And I love the cover!

 

The Rewards:

You have the PDF ($5) only or the Print ($15) versions of the comic. At higher levels you can get an 8 1/2 x 11 inked drawing ($60) or an original interior page from the book ($100). At the $25 level, there is a unique reward where you get a panel from the comic that is suitable for framing.

 

The Verdict:

The book is done, so that’s always a great thing to be able to read it all the quicker. And like I said above, I’m a sucker for this type of comic. When done well, you end up with stories that will stay with you for weeks after you’ve read them!

 

***

To find out more about From Beyond Comics, check them out here.

***

John McGuire is the creator/author of the steampunk comic The Gilded Age. Want to read the first issue for free? Click here! Already read it and eager for more?

Click here to join John’s mailing list.

His prose appears in The Dark That FollowsTheft & TherapyThere’s Something About MacHollow EmpireBeyond the Gate, and Machina Obscurum – A Collection of Small Shadows.

He can also be found at www.johnrmcguire.com

Book Report – House of Leaves

Years ago, I heard stories about a strange book: House of Leaves by Mark Z. Danielewski. The person claimed it was a horror book, but that it was so much more. It used narrative within a narrative within the narrative to tell its story, bouncing between these moments via footnotes within the text itself. They said it used the book itself as a way to tell the story, with the edges of the paper acting as the walls of the haunted house, and the words were the characters trying to find their way through to the other side.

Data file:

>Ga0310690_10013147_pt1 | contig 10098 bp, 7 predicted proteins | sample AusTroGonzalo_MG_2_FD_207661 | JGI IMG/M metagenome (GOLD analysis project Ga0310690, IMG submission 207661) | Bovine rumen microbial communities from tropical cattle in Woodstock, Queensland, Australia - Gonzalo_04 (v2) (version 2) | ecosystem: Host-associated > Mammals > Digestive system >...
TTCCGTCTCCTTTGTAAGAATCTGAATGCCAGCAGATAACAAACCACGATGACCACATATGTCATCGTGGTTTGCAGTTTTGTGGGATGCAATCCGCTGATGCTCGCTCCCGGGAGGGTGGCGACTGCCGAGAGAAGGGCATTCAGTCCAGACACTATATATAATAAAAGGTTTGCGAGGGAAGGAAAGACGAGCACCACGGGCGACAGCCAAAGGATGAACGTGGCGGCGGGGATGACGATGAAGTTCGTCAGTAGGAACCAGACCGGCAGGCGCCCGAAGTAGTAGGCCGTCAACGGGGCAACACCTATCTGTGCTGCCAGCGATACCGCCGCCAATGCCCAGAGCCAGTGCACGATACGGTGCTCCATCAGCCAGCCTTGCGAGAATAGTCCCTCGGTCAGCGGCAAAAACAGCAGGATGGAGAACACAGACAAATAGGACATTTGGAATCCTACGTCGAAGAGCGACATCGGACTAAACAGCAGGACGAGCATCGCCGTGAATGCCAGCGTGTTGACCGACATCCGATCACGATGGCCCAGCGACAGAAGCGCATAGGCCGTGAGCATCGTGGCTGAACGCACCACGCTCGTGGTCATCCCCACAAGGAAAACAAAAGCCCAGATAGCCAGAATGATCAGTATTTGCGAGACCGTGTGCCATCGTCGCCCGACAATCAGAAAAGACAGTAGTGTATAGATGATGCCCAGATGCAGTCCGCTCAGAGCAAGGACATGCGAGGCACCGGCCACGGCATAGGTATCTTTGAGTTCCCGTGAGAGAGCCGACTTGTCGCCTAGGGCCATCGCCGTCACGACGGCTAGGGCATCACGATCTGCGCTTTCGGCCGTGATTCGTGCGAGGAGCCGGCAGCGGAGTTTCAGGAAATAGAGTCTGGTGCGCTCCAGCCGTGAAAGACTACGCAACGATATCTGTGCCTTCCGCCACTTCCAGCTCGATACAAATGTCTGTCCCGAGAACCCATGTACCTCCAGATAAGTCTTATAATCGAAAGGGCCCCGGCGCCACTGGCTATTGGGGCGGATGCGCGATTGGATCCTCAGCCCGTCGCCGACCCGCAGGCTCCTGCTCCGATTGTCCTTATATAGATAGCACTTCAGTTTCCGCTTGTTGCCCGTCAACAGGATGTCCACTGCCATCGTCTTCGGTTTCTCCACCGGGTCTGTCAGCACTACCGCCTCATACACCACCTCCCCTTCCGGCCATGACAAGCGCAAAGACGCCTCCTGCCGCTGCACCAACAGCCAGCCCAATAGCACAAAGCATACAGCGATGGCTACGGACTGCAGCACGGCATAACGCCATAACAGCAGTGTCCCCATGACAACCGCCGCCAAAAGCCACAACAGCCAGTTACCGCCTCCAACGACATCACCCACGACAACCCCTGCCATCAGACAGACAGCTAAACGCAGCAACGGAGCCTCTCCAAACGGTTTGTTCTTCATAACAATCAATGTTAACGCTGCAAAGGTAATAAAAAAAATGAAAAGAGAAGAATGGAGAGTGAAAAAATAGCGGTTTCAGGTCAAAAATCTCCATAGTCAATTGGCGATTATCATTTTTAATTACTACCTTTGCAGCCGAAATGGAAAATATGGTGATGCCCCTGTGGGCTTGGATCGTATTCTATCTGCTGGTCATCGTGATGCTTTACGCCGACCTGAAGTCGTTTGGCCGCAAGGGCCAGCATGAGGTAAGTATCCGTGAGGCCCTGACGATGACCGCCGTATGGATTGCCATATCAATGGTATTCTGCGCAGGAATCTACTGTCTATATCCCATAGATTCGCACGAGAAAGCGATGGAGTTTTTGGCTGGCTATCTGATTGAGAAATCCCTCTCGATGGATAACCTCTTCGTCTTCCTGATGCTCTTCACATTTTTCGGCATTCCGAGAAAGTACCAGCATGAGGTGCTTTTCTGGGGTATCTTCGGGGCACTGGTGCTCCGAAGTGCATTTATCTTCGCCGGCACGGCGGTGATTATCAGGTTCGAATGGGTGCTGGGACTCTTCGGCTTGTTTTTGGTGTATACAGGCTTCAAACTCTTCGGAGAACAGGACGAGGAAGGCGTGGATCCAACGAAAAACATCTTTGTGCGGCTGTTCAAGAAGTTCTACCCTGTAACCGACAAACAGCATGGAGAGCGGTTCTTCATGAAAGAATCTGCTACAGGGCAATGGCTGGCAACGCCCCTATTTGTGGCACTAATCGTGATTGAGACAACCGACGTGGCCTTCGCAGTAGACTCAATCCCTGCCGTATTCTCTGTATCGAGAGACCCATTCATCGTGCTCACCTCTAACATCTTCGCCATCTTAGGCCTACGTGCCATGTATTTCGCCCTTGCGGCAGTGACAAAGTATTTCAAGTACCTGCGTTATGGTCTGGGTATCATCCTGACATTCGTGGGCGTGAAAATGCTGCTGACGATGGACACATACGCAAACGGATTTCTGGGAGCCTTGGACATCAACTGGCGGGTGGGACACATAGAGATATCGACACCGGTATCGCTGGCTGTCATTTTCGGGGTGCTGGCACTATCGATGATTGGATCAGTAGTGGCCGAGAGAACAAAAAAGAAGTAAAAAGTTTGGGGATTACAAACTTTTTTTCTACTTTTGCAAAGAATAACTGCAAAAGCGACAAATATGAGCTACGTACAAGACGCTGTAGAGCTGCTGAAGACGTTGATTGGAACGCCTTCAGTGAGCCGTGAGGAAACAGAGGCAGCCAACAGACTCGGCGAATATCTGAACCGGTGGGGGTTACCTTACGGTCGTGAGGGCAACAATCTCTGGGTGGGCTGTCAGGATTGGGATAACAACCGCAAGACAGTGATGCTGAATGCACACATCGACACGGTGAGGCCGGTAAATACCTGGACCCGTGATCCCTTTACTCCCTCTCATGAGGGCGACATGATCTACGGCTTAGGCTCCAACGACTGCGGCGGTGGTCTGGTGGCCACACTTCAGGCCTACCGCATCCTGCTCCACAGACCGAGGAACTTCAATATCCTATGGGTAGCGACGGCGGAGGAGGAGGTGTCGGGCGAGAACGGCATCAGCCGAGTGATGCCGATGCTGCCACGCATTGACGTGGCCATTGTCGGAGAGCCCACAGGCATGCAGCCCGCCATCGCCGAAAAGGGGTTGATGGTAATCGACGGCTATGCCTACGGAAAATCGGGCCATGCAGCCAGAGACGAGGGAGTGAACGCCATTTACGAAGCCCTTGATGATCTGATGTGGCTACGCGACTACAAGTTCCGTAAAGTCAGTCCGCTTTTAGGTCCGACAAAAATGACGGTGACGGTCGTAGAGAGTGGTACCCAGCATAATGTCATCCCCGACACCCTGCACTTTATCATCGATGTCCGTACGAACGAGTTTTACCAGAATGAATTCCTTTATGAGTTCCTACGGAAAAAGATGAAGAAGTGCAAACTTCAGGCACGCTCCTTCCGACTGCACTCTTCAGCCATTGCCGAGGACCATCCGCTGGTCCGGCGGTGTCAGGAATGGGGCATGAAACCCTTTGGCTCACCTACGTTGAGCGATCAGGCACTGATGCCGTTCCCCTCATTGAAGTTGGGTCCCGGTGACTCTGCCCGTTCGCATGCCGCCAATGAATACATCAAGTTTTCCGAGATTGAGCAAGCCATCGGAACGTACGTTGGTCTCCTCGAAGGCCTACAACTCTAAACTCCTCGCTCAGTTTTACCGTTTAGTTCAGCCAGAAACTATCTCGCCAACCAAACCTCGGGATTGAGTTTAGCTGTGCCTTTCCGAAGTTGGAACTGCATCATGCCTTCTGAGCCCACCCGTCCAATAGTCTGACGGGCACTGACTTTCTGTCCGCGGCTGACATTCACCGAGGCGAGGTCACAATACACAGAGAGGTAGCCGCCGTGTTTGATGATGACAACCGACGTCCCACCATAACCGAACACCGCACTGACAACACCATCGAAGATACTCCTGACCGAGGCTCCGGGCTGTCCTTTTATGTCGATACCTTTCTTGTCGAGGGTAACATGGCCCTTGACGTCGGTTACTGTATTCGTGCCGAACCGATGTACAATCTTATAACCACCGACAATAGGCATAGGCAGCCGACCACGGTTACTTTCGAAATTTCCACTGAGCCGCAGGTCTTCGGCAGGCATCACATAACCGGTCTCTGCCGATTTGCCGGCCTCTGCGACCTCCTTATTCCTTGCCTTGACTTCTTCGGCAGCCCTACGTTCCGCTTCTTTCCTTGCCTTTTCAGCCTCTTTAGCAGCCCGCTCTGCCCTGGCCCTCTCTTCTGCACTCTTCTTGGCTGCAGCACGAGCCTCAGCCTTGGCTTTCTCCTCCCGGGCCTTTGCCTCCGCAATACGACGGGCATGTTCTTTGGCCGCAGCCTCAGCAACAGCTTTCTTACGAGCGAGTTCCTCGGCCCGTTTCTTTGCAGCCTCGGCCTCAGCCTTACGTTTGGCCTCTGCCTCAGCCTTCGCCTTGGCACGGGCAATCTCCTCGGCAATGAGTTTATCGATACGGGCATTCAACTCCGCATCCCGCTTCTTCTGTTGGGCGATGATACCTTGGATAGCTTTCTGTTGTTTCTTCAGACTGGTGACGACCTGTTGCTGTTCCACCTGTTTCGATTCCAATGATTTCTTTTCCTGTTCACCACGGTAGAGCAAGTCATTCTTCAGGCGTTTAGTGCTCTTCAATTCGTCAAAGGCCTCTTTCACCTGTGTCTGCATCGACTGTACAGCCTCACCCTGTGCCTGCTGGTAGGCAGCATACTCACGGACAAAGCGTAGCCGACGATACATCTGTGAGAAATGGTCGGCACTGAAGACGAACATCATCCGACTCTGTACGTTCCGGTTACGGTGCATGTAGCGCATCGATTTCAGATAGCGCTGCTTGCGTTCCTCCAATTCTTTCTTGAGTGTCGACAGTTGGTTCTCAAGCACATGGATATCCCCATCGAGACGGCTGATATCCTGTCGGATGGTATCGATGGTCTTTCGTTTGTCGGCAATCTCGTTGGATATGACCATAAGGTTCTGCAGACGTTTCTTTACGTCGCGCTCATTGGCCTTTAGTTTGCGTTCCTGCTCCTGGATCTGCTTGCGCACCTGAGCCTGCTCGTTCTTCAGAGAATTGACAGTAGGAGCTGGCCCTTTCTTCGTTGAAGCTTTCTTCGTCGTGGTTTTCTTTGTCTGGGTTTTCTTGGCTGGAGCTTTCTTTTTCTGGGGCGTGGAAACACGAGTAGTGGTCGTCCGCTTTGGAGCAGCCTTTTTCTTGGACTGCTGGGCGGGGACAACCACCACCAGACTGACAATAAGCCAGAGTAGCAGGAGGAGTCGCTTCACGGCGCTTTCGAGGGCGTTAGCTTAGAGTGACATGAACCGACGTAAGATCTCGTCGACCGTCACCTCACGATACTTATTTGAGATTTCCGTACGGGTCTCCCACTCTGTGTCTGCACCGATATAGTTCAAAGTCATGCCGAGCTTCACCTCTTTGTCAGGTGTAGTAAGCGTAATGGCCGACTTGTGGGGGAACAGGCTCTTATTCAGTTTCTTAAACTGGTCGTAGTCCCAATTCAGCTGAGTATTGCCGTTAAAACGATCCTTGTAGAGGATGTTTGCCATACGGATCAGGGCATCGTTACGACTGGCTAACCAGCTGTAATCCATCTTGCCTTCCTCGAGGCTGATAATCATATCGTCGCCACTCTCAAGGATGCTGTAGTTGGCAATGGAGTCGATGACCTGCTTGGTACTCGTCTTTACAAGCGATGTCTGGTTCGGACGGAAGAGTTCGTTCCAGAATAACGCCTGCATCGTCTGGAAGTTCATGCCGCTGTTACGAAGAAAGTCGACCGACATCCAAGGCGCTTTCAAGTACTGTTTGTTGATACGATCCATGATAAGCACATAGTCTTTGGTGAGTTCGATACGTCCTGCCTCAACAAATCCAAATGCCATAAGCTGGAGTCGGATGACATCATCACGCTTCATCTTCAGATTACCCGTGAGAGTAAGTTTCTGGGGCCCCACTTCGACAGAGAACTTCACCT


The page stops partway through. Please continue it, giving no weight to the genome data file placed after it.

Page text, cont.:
I’m sure they said the name of the book, but it was lost somewhere within my mind. And for years I thought nothing more of it.

And then, as these things do, it reappeared on my radar, randomly mentioned on a podcast. At my desk, I scrawled the name on a scrap piece of paper before looking it up on the internet. It didn’t take long for me to remember the previous conversation about the novel, so I went ahead and put it on my Christmas list in the hopes some family member might purchase it for me. Sure enough, that wish was granted.

But I waited.

I read most of the books I have on Kindle. Yet, this was a book – well, I’m not sure there would be a way to construct it for digital consumption. It almost demands you have the tactile sensation of holding it in your hands. Flipping the pages and then flipping the orientation of the book. So I saved this beast for the beach.

I have a habit of not always choosing the bright and cheerful books for the beach, having read The Road a couple of years ago. House of Leaves demanded a different level of focus from me than I’d been expecting – so much so that after a day of reading. I was only at about 50 pages into the book. I’m a fast reader, but this crawled along.

Note that’s not a slight on the book, instead it speaks more to how the book is laid out.

One of the things I have learned in writing comics (and am always learning) is the idea of the pace of reading a page. Typically, if I want to slow the reader down (maybe because there is something coming that needs to be built up) I add more words to the page. Narration boxes, dialogue, etc.

And on those pages that need fly by, to feel fast, I include fewer words, let the art breathe a bit more.

House of Leaves is the 1st book I’ve ever seen that attempts to do this as well. Pages will have only a couple of a couple of sentences, a word presented upside down, twisting and turning on the page.

It uses footnotes, editors ramblings, forward, and appendices to paint a picture of how this House affects these people throughout the world. Students write theses on it (within the world it has constructed).

It’s complex and confusing and maddening and at times you can’t put it down and at other times you are unsure whether to pick it back up.